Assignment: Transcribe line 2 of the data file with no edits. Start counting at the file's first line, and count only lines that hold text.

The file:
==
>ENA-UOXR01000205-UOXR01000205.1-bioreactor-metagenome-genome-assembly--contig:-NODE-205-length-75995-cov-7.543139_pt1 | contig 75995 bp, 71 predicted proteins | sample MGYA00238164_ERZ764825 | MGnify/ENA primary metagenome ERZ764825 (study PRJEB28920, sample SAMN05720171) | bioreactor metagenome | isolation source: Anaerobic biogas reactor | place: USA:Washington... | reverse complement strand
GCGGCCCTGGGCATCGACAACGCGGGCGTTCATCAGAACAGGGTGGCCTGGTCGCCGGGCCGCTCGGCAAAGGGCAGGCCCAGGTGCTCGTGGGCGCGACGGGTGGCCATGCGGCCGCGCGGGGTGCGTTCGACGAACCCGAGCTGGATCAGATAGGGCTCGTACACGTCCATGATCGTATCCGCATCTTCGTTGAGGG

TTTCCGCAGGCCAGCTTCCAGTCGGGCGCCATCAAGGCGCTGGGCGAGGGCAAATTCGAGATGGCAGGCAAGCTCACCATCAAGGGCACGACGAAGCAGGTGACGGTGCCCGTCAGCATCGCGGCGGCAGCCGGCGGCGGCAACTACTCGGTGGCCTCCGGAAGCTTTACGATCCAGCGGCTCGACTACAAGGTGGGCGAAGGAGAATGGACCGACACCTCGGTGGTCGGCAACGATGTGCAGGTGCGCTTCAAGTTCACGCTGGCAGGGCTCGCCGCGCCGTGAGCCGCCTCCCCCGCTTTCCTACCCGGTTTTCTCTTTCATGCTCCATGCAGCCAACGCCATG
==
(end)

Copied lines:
GCGGCCCTGGGCATCGACAACGCGGGCGTTCATCAGAACAGGGTGGCCTGGTCGCCGGGCCGCTCGGCAAAGGGCAGGCCCAGGTGCTCGTGGGCGCGACGGGTGGCCATGCGGCCGCGCGGGGTGCGTTCGACGAACCCGAGCTGGATCAGATAGGGCTCGTACACGTCCATGATCGTATCCGCATCTTCGTTGAGGG